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Mennonite in a Little Black Dress




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Rhoda Janzen On Writing Mennonite In A Little Black Dress

Rhoda Janzen author of Mennonite in a Little Black Dress

I had just returned to a conservative Mennonite community after an absence of more than two decades. In the recent past, my husband of fifteen years had ditched me for a guy named Bob whom he’d met on Gay.com. The same week I’d been in a nasty car accident. My heart was broken, my legs were scarred, and I just wasn’t up for research as usual. So when my sabbatical rolled around, I went home to the Mennonites. It was therapeutic, almost soothing, to be back in the old stomping ground, browsing an antique mall with my seventy-year-old mother. At one stall she spied a country-fresh ceramic rooster and said, "Do you know Norma Franz? Conrad Franz’s wife?"

"Sure," I said.

"Norma Franz has a thing for roosters," she said thoughtfully. Then, following some thread of logic that I couldn’t quite trace, she added, "Her husband Conrad is a Butt Man. You know how some men like to focus on one body part? Well, Conrad Franz has a thing for bottoms. Once he took a picture of Norma’s bottom. She was wearing beige slacks and she was bent over, like this." My mother obligingly bent over right there in the middle of the antique mall.

"Norma told you this?" I asked.

My mother nodded.

"Was Norma posing? Or did Conrad just sneak up on her?"

"She had something on her shoe," my mother answered. "And then Conrad wanted to frame the picture and hang it in the living room! Can you believe that?"

"Did Norma let him?"

"She did! She showed me the picture." "How’d it look?" I asked. "It looked like a bottom in beige slacks. That’s not my idea of art." "Mom," I said, "which would you rather put in your living room: a framed picture of Norma Franz’s bottom in beige slacks, or this ceramic rooster?" She snorted. "Oh, no contest! The rooster! But it wouldn’t look good on the piano." "Why do you need to put it on the piano? You could put it on the coffee table." "No, the grandkids are too rowdy. They’d knock it over."

"In that case," I advised, "maybe you should revisit the picture of Norma’s bottom. You could hang it above the sofa."

"No," my mother said decisively.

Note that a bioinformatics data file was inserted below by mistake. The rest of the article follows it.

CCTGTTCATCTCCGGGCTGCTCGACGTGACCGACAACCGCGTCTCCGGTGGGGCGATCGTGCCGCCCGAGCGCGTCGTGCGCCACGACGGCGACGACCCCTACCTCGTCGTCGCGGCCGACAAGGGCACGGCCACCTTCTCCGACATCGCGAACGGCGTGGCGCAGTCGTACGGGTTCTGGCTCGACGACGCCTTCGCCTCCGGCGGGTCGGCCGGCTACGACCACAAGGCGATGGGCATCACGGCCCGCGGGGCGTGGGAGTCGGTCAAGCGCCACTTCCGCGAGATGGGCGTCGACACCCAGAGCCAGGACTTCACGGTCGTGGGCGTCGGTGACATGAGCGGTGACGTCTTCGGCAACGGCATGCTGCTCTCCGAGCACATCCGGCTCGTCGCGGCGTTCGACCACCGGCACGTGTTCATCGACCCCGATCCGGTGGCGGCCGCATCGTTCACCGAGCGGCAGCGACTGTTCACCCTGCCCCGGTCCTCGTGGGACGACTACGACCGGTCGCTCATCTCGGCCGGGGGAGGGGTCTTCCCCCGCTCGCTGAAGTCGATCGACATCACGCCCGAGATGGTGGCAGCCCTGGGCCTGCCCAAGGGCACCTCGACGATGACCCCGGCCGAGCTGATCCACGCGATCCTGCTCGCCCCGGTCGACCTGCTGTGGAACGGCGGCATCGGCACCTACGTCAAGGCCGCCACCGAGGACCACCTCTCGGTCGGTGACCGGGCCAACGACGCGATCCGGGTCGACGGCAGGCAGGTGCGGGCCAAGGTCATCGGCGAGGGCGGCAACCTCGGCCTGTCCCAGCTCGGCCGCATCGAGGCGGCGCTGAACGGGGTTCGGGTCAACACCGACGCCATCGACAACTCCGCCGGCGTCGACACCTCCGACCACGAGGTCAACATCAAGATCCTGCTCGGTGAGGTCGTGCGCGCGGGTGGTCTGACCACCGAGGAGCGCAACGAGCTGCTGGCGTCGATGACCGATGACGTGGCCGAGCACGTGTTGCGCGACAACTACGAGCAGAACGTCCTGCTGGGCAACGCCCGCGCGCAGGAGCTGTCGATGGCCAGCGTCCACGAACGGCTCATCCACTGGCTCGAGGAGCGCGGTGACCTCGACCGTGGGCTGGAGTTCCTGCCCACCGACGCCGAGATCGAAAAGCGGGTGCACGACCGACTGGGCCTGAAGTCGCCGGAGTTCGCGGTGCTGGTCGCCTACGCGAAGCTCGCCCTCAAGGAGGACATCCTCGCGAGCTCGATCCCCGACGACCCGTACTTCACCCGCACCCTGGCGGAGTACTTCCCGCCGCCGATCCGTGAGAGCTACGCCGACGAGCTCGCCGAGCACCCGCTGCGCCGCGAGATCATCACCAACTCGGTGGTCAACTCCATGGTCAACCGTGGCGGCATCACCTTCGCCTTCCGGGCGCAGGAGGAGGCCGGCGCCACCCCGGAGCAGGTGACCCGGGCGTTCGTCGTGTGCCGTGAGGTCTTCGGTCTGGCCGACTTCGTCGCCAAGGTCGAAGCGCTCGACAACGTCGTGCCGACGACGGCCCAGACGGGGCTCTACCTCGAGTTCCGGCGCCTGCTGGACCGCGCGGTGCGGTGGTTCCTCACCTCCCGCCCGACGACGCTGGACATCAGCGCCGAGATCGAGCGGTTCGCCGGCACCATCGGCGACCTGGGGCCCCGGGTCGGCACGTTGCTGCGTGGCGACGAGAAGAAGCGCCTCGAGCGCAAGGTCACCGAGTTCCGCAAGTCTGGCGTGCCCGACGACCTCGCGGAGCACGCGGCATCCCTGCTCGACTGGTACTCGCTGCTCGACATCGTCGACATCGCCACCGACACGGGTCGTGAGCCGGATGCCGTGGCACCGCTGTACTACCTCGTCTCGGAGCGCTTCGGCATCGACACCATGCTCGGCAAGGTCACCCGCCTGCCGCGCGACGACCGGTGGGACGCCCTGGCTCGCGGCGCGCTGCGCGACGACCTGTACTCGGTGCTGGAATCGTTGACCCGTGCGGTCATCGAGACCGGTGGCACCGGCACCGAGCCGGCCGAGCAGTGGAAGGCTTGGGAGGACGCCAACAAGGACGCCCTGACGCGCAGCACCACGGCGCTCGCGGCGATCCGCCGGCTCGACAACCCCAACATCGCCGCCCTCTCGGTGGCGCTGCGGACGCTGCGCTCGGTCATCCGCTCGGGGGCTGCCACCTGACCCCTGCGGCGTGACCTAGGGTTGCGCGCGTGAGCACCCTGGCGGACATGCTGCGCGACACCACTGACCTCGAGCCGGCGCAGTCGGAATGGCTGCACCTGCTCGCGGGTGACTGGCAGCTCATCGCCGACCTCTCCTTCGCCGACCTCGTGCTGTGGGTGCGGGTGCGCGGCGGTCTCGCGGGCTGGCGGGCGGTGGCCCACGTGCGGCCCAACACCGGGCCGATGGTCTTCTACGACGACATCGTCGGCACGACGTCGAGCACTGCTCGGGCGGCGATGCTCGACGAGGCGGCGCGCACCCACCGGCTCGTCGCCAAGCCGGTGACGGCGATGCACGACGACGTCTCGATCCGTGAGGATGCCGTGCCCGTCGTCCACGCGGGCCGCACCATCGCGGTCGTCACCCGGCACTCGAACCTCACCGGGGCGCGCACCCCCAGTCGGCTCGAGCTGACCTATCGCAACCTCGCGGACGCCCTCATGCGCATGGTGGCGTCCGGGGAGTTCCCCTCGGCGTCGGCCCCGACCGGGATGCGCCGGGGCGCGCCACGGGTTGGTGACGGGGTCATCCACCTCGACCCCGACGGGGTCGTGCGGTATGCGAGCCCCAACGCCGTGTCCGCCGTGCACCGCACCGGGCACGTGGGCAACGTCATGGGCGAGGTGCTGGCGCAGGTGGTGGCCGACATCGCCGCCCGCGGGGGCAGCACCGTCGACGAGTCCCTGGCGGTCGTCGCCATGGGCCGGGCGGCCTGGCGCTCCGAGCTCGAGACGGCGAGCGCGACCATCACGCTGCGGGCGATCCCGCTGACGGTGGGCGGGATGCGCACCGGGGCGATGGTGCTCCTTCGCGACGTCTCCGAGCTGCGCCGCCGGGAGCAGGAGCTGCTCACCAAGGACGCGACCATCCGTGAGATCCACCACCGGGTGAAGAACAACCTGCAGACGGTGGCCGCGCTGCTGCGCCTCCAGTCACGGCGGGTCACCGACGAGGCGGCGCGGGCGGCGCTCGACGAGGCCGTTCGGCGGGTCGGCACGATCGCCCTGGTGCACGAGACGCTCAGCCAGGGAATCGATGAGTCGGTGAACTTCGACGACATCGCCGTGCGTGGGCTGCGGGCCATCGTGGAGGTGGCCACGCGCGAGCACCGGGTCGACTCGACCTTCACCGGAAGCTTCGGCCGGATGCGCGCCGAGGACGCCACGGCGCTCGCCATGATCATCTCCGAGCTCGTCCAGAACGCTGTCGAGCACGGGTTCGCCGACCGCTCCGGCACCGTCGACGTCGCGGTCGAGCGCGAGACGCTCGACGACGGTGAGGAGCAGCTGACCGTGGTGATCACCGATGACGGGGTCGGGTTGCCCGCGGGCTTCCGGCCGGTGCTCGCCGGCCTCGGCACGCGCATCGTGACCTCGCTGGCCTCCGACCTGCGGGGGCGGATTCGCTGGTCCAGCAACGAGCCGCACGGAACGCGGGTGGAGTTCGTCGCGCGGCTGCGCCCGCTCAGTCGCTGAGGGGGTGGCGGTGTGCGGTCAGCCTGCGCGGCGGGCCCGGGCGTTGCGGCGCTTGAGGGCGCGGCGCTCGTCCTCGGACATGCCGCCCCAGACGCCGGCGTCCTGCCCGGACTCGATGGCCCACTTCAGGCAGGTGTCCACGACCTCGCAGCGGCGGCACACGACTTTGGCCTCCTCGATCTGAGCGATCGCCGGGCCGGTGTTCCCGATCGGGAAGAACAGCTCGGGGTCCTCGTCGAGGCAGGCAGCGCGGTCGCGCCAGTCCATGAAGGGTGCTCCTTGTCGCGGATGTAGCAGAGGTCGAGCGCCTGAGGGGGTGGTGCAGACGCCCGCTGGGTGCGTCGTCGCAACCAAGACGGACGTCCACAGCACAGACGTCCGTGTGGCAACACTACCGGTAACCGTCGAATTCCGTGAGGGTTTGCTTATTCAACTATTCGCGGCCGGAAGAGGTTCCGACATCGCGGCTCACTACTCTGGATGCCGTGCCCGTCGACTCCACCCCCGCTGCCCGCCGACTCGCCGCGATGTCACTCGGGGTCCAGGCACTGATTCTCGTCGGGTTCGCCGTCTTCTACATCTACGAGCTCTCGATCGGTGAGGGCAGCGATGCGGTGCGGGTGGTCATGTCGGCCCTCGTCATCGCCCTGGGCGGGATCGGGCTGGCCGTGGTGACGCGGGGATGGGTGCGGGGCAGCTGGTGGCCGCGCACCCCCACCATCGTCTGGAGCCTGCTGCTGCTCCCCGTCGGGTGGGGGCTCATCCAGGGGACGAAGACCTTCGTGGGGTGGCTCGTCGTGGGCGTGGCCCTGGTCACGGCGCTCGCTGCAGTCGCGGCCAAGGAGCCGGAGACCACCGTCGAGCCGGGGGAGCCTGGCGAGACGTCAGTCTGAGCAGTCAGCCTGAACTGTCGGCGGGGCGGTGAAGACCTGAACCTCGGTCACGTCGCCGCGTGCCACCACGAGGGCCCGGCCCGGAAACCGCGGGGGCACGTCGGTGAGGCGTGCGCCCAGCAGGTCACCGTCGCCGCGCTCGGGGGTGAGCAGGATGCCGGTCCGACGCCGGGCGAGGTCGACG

"A picture of Norma’s bottom would be problematic for Heinrich Groebel. He stays with us when he’s in town for conference meetings. Those South American Mennonites are always so straight-laced."

Together my mother and I considered the Rev. Heinrich Groebel’s shock and distaste upon confronting solitary gabardine patootie above the couch. We paused for a moment of respectful silence before moving on to the next vendor’s stall.

In the days that followed I described this incident and others to my friends via email. They started pressing me for more email bulletins about the Mennonites. They wanted to know about my parents’ church, their neighbors, their moral preferences. My friends seemed fascinated by my enormous extended family, many of whom wore tall black dress socks with shorts and sandals and a sweater-vest. In the same way that all of Los Angeles comes to a grinding halt when there’s a high-speed car chase on TV, my friends were mesmerized by my parents’ frugality and stern simplicity. There must be a universal need to explore why some people, for instance my father, elect to reuse their toothpicks. And I have photo-documentation of a parental teabag that flavored three separate cups of tea. It was finally my friend Carla who told me to start saving my emails. She said they were starting to smell like memoir.

As I reflected on my turbulent return to this community, I began to see resonant possibilities in the Mennonite world around me. Here were marital drama and profound failure, plucked out of an urban intellectual landscape and set down in the middle of a Mennonite no man’s land, where folks were charitable to ceramic roosters they didn’t like, or, variously, to bottoms in beige slacks. I decided that healing was not only possible, but probable. And I began to write.